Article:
EAST RUTHERFORD, N.J. — General manager Jerry Reese and the New York Giants’ front office concocted a plan this offseason that included bringing back an offensive line that struggled last season. It was a head-scratching plan, at best.
The Giants cited continuity and familiarity for a young group they were hoping would grow into something more reliable. They went all-in on Ereck Flowers and Bobby Hart as their left and right tackles, respectively, despite no significant evidence either would be a substantial player at the NFL level. It was a flawed line of thinking.
“Well, the starting five we felt like had a lot of snaps together, and we felt like those guys, when you have some continuity in your offensive line, that’s a help,” Reese said of the offseason approach during his annual bye week news conference as his team sits 1-6 and in last place in the NFC East.
“We brought [D.J.] Fluker in,” he said. “We drafted a young kid. … And there weren’t a lot of choices to go out there. We looked at a lot of different situations, but there just weren’t a lot of offensive line help [options] out there from our perspective, and we had an opportunity to get somebody, but we looked at some different situations, and it didn’t work out for us.”
Eli Manning has spent much of the season being picked up off the ground by his struggling offensive line. Roy K. Miller/Icon Sportswire
Fluker came cheaply. He was a one-year, prove-it flier. The draft pick was a sixth-rounder, Adam Bisnowaty, who sits on the practice squad.
The Giants didn’t invest heavily in improving their offensive line. They doubled and tripled down on Flowers at left tackle, saying he was working out during the offseason — as if that translated to improved technique or a sudden spike in instincts. The Giants re-signed John Jerry to play right guard. They signed Fluker to be a backup, barely giving him a shot to start during training camp.
Through it all, they bypassed the big free agents, most notably left tackle Andrew Whitworth, who signed with the Los Angeles Rams. Reese and the Giants never showed any significant interest in the 35-year-old. All he’s done is stabilize the Rams’ offensive line and enter the conversation as the single-best offseason acquisition across the NFL.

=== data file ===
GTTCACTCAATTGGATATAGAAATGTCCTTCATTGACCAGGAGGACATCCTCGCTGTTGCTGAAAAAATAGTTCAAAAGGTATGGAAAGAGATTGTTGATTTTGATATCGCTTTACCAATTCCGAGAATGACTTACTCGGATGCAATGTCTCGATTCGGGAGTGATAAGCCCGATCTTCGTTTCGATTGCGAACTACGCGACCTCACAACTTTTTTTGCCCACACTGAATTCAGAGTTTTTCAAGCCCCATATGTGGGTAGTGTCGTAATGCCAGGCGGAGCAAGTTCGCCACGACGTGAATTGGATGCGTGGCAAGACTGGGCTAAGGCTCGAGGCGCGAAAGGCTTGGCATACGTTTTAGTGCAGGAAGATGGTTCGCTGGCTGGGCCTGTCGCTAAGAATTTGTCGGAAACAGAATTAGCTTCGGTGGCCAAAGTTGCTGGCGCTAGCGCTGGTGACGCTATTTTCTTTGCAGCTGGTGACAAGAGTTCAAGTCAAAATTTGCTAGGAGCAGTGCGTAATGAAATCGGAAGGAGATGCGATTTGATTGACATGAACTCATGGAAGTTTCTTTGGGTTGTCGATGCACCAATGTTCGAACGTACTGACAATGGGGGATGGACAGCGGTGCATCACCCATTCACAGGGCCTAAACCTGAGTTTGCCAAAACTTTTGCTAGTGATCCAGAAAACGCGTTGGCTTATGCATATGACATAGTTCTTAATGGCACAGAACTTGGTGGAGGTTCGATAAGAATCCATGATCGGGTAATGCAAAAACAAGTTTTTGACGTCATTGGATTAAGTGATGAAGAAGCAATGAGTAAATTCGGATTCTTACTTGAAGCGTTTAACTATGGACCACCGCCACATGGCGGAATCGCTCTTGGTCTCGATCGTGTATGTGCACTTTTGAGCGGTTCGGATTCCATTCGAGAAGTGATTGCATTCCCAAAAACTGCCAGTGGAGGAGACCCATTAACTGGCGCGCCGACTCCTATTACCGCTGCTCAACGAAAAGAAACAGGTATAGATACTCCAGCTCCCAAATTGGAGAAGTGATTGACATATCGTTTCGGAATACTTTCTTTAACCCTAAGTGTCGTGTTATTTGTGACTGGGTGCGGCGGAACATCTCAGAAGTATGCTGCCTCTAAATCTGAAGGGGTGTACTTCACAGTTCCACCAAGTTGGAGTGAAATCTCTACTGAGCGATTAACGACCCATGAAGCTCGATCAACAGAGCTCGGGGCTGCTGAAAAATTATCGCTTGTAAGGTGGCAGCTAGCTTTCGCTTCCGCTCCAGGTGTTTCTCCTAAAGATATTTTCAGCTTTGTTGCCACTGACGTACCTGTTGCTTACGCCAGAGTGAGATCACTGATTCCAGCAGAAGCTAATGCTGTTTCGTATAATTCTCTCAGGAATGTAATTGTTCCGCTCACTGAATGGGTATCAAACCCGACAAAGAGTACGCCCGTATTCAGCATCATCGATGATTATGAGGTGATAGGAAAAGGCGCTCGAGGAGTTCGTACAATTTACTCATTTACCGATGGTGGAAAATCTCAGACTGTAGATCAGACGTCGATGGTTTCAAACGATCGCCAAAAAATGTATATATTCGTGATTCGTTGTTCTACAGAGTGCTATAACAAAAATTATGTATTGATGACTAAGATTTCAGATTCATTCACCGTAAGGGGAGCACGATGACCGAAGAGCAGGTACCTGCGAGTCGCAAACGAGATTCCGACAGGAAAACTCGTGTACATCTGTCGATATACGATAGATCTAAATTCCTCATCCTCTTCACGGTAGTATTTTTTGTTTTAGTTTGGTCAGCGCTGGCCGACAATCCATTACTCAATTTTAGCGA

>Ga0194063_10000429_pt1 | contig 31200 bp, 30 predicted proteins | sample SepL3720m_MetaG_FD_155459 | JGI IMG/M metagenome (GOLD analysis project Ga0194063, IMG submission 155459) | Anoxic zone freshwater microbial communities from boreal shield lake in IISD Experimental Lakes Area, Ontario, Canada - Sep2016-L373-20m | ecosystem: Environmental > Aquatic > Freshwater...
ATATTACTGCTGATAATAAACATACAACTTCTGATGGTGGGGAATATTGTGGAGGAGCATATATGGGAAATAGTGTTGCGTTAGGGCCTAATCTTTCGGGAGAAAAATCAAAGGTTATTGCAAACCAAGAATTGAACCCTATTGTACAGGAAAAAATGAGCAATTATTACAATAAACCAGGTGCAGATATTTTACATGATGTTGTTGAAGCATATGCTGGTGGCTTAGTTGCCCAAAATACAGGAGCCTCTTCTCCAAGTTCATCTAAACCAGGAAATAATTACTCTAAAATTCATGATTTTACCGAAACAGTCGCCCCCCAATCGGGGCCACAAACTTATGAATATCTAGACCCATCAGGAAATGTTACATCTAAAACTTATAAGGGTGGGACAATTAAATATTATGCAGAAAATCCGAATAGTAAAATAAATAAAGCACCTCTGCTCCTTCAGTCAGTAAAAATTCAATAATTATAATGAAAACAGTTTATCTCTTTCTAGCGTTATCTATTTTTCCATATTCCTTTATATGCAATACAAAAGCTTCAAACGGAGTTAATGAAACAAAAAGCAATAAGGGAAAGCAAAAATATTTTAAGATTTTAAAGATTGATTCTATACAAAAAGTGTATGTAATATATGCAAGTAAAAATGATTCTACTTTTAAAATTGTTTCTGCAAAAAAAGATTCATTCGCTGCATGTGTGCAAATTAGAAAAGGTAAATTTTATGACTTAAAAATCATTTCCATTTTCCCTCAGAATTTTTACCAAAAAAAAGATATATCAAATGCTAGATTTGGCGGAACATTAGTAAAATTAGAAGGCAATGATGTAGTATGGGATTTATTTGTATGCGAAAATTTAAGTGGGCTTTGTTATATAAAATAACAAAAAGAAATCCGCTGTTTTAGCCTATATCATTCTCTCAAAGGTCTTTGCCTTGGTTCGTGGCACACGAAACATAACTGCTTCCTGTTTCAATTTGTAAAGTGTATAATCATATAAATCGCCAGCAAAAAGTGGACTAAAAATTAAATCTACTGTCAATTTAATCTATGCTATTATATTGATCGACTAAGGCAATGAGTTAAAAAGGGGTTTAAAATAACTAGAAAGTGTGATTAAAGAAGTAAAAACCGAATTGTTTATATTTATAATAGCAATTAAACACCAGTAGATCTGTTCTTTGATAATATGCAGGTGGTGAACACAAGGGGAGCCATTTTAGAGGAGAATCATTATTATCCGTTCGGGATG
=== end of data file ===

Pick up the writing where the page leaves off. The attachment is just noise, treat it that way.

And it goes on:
“Well, again, we want to be a younger football team, and everybody has an opinion about who was available and who wasn’t,” Reese said. “To us, it didn’t make sense for us, and that’s what we went with. We want to be a younger offensive line. Again, do you want to try to develop a 23-year-old guy, or do you want to bring in a 36-year-old guy? We chose to go with the young guy.”
The number 36 was an interesting choice, considering Reese wasn’t asked specifically about Whitworth, who will turn 36 this season. But Reese did re-sign the 31-year-old Jerry, and his top offseason acquisition was 33-year-old wide receiver Brandon Marshall.
The Giants clearly weren’t fully intent on being a younger football team. It’s a curious approach regardless, with a soon-to-be 37-year-old quarterback who lacks mobility and needs maximum protection to be successful.
“Yeah, well, again, we want to be a younger football team,” Reese said. “We looked at all different situations with all the offensive linemen available. We stayed with what we have.”
It was obvious in training camp the approach could be trouble. Flowers struggled badly. It became more evident as the season progressed. Hart injured his ankle and hasn’t played well. He has subsequently been benched, and guard Justin Pugh has been forced to move out to tackle.
The Giants’ offense has been handicapped by the offensive line. They are 27th in rushing, despite more success in recent weeks, and have to scheme to get the ball out of Manning’s hands quickly because of the inevitable pressure.
But Reese remains all-in on Flowers and the line. He insisted Flowers was making progress and getting better. He emphatically stated Flowers takes too much blame and is not the reason for the Giants’ 1-6 record. Reese said the blame should be on his shoulders, but then he denied overestimating what the Giants had with the offensive line entering this season, particularly at tackle.
“No. I think our offensive line — we have some young players,” he said. “They have improved. We’ve run the ball some, a little better than we have in the past. But you have to be consistent doing it. You have to commit to running the ball some. I think our offensive line is comparable. Do we want to upgrade our offensive line? Of course we do, but is our offensive line comparable to a lot of teams around the National Football League? Absolutely, it is.”
No wonder they didn’t feel the need to make any significant offseason upgrades on the offensive line. Being comparable to other bad lines seems to be enough.